February 5, 2014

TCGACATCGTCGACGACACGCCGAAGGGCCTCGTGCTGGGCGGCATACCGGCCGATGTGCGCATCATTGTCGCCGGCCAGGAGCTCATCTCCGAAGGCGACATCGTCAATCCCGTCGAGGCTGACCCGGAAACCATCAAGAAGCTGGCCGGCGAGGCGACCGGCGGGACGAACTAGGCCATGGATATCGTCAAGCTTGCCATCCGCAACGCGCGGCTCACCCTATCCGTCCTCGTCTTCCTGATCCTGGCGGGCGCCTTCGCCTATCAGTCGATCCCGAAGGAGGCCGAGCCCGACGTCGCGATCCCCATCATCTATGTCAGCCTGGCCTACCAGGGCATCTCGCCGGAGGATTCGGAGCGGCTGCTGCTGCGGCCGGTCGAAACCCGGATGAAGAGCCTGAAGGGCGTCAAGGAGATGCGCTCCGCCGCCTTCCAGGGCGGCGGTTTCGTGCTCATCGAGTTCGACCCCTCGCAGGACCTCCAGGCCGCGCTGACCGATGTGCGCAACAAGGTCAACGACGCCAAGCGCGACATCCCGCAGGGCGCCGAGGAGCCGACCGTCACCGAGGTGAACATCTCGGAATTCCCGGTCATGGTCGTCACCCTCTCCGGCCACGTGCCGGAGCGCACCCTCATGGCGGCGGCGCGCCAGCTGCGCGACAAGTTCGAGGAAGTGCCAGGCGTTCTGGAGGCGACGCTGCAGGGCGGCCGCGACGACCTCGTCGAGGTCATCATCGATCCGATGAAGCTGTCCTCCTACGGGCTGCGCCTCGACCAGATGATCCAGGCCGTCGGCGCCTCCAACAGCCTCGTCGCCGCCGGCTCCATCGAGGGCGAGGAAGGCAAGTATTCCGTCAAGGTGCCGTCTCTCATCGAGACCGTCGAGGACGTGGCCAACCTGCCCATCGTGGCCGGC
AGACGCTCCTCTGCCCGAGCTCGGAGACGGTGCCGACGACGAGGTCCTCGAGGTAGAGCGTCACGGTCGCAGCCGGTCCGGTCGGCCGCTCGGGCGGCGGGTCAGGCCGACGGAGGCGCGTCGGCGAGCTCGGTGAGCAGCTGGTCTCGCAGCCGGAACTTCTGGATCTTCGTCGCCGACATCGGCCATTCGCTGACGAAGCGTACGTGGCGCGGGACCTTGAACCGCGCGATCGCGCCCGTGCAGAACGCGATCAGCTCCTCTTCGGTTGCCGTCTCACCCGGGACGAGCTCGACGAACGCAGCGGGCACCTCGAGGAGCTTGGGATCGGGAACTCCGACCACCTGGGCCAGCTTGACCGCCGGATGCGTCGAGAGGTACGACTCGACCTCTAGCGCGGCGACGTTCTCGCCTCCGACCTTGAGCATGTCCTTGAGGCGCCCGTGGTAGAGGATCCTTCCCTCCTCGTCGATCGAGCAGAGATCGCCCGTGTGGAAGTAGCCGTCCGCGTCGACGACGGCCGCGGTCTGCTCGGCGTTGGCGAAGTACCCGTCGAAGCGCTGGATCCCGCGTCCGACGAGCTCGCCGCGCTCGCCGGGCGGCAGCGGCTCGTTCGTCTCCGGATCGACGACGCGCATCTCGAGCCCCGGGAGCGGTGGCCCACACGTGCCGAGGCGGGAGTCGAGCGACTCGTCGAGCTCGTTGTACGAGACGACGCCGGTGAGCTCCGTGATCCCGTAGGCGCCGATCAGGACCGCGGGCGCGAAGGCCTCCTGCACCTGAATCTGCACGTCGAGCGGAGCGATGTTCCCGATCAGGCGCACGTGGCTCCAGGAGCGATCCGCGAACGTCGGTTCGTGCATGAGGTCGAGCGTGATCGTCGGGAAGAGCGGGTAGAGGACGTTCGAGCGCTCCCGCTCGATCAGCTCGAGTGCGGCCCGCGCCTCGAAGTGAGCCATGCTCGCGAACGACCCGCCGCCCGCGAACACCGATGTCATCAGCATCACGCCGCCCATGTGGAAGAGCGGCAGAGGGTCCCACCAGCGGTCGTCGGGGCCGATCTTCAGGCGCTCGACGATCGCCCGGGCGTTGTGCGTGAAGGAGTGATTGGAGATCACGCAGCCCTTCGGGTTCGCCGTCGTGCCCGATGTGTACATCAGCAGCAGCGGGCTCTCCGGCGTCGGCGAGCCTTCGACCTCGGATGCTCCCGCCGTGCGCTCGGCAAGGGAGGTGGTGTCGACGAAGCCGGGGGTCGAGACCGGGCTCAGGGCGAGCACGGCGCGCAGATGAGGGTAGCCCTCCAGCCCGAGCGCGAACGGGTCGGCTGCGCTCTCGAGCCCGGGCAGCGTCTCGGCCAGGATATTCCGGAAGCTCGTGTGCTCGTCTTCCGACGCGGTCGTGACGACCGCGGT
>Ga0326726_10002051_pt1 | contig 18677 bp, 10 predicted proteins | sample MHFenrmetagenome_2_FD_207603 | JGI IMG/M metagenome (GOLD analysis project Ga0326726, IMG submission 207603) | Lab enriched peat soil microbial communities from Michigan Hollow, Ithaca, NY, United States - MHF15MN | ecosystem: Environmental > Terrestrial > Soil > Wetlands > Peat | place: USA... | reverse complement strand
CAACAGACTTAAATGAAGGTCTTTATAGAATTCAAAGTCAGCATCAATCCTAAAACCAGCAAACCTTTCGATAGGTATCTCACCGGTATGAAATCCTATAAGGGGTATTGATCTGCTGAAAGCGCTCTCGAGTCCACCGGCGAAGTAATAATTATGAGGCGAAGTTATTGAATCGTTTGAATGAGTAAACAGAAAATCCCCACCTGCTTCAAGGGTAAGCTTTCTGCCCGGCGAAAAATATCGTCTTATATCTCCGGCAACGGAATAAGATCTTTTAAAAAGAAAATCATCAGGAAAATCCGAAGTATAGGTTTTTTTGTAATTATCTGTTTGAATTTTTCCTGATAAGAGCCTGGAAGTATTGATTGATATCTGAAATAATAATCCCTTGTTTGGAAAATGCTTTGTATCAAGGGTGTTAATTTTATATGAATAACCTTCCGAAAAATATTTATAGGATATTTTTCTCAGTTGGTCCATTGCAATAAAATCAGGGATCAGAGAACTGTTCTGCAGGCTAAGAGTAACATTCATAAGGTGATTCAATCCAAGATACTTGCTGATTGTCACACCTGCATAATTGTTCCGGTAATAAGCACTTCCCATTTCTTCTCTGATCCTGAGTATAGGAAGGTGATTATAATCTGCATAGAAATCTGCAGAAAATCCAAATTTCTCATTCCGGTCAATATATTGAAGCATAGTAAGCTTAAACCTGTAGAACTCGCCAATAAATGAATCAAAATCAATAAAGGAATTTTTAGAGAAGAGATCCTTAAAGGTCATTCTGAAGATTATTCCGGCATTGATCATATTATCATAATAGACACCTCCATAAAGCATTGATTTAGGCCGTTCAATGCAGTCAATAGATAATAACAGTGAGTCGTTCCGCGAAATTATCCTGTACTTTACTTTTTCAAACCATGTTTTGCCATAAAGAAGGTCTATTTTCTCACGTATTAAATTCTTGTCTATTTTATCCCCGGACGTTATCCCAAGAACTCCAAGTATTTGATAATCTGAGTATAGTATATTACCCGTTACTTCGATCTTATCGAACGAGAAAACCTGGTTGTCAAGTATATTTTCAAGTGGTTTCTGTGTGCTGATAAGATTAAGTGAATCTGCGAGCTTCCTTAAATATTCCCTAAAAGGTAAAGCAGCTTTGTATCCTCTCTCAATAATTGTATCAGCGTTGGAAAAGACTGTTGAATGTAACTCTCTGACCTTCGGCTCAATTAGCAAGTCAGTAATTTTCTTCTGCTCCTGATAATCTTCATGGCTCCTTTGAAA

During my senior year of cross country, my team and I became superstitious in how we executed things before our races. We would eat the same food, Gatorade, and even wear the same warm-ups. We also had to have our premeet gummy bears on the way to the meet. By following our superstitions we were undefeated in the regular season. Then came championship season… Our first step in the championship season was the league championships. My team and I followed our patterns exactly and raced incredibly. I won the race resetting my course record and lead my team to an almost perfect score victory (a perfect score in cross country is 15 points). We celebrated our victory and started to prepare for our next level, districts. Again, we followed everything exactly as we always had. I again won the meet resetting my course record leading my team to beat the second place team by almost 40 points. We rejoiced for a day and started training for states. On our way to states everything was going as planned until we got to the hotel and our third runner forgot his race socks. We gave him a pair of socks the next morning at the course and continued to follow our patterns. With everyone knowing our almost perfect pattern had been broken, they were a little on edge. As I refocused them and told them we were the best team out there and it was ours to lose, they completely forgot about our broken pattern. After finishing the race, I counted the places my teammates were coming in and knew automatically we had won. When the final scores came in we had beaten the next team by almost 50 points. We had achieved my school’s first team state championship and a perfect season. Needless to say there was much rejoicing. My team was a great example of illusory correlation because we realized that correlation does not equal causation. Just because we were winning didn’t mean that it was because we repeated the same premeet rituals for every meet. What it means is that we worked hard and stayed focused on what we wanted, a state championship. Illusory correlation happens because when things start to happen, many people link relationships with what happened to what they did when the relationship really didn’t exist to begin with. That is what my team and I did and linked it to our incredible success even though our habits and success and nothing to do with each other. While my team still thinks karma was on our side for once, and continues to believe that it was our perfect patterns that enabled us to win, I know that it was just great training and illusory correlation.